Etymology & Historical Origin of the Baby Name Elaine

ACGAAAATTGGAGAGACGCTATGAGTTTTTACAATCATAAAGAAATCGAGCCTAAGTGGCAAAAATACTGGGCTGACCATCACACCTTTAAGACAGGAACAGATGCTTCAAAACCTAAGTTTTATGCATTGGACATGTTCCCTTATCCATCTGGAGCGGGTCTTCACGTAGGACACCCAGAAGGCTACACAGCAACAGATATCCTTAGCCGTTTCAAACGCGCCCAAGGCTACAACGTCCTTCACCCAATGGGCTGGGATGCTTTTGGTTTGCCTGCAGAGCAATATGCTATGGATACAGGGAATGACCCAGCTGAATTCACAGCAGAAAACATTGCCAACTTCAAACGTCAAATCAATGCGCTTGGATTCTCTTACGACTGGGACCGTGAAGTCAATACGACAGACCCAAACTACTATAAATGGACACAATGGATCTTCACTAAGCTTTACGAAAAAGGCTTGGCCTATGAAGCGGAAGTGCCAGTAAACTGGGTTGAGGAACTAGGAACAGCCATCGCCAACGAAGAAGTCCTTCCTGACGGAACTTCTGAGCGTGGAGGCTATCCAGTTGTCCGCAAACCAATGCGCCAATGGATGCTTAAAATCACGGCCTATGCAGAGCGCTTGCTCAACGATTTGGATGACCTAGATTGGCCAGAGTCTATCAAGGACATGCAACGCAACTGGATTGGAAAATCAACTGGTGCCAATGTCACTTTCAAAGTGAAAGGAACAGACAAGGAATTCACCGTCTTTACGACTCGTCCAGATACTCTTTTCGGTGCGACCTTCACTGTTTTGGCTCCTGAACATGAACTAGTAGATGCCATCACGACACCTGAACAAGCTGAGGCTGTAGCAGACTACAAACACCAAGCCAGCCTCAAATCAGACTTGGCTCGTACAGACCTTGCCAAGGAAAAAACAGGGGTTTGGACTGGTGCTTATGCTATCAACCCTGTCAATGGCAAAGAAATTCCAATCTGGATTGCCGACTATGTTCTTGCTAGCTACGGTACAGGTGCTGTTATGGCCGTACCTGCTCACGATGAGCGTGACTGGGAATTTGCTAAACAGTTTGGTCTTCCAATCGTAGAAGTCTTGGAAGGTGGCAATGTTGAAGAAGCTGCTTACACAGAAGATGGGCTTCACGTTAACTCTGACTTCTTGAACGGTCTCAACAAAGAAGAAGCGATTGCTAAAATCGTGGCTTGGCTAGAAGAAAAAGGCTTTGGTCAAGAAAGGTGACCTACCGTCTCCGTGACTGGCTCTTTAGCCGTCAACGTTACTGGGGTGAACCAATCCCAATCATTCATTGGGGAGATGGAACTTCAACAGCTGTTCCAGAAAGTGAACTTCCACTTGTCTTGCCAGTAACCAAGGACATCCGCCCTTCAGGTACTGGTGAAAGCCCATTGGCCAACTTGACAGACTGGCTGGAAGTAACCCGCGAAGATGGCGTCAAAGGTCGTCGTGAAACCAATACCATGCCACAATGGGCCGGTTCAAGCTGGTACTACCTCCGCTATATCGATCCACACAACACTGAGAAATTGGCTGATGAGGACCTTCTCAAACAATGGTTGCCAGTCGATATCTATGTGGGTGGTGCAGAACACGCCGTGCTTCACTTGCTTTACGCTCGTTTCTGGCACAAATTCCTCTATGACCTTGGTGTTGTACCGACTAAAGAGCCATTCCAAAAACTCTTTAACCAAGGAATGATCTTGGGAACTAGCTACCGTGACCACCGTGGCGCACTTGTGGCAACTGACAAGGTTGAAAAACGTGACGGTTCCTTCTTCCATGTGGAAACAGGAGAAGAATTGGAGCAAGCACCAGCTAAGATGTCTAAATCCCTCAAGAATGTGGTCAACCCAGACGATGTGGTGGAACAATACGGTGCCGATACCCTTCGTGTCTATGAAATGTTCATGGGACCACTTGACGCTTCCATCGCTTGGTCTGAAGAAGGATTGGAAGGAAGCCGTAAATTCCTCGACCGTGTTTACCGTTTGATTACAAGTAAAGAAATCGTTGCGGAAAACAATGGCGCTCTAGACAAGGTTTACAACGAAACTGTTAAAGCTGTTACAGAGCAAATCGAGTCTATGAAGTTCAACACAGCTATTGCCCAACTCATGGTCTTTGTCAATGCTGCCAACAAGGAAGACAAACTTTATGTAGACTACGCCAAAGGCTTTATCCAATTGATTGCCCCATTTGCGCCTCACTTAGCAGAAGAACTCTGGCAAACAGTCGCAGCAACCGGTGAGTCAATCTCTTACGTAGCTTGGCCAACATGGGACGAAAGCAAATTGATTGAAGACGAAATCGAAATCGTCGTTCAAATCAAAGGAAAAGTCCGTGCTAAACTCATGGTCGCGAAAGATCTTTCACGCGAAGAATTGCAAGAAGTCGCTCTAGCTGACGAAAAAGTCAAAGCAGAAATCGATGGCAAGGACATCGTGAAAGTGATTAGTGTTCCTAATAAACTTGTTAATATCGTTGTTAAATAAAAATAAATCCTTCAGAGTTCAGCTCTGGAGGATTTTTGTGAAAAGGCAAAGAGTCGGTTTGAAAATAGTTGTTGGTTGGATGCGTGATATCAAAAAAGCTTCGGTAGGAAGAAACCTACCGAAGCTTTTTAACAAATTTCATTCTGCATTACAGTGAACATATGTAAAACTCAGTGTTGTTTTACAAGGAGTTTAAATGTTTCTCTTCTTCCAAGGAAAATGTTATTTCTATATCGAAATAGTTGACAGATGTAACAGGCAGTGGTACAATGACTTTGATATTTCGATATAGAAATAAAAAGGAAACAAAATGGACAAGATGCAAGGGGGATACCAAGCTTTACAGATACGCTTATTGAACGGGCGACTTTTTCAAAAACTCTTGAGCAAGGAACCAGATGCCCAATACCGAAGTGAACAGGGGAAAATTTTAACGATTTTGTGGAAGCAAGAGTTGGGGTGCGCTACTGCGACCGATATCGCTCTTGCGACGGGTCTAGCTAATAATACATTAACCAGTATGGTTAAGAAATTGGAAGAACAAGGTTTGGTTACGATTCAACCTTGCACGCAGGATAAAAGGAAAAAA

Elaine began as an Old French variant of Helen (now the French use Hélène) which was eventually adopted by the English. The Greek Hēlēnē (‘Ελενη) has debatable etymologies. The name either comes from the Greek “hēlios” which is the word for “sun” to indicate a sunbeam or ray of light specifically. In a similar vein the Greek word “‘ελενη” means “fire torch” referring to the rare appearance of St. Elmo’s Fire (off the mast of a ship). Lastly, the name could simply come from the Greek word for “Greek” (Hellēn, as in Hellenistic culture) but this is not widely held. The first suggested meaning is probably the most accurate especially when you consider the Greek mythological beauty Helen. Helen is a name made most famous by Homer’s “Iliad” (written around the 8th century B.C.); she was the beautiful Spartan queen whose abduction by Paris set in motion the mythological Trojan War. She is known as the woman whose face “launched a thousand ships” and therefore came to symbolize womanly perfection in Western Culture. Incidentally, it wasn’t this classical Greek beauty but rather a 3rd/4th century saint (Helena of Constantinople) who served to popularize the name among early Christians in medieval times. Saint Helena was the beloved mother of Roman Emperor Constantine I (272-337) who had the distinction of being the first Roman Emperor to convert to Christianity (effectively switching the Roman Empire from a pagan one to a Christian one). According to popular legend, Helena is also credited with finding the “True Cross” (relics of the cross on which Christ was crucified) buried at a dig site she orchestrated in Jerusalem (she is thus the patron saint of “new discoveries”). Today, however, most people prefer Helen’s association with the beautiful Greek Queen whose face launched a thousand ships, but she also had the name that practically launched a thousand variations: Helen, Ellen, Eleanor, Elaine (English), Helena (Portuguese), Elena (Italian), Lena, Ella, Elin (Dutch, Scandinavian), Hélène (French), Elena, Iliana (Spanish), Aileen/Eileen (Scottish); Elaine (Welsh); Aliénor (Provençal) – not to mention a slew of diminutives: Elle, Ella, Ellie, Lena, Nell, Nella, Nellie. Among medieval English speakers, Ellen was most common. Usage of Elaine, specifically, was in part influenced by Celtic/Welsh Mythology as a romantic figure, Elaine of Astolat, in the well-known and much beloved legends of King Arthur and the Knights of the Roundtable (see literary references below). It wasn’t until after Alfred, Lord Tennyson published “The Lady of Shalott” and “Idylls of the King” in the mid 19th century that English speakers adopted the name Elaine more readily. Although the French heavily influenced names throughout the British Isles after the Norman Conquest, there is some belief that Elaine’s origins may be a mutated for of a Celtic word for “fawn”.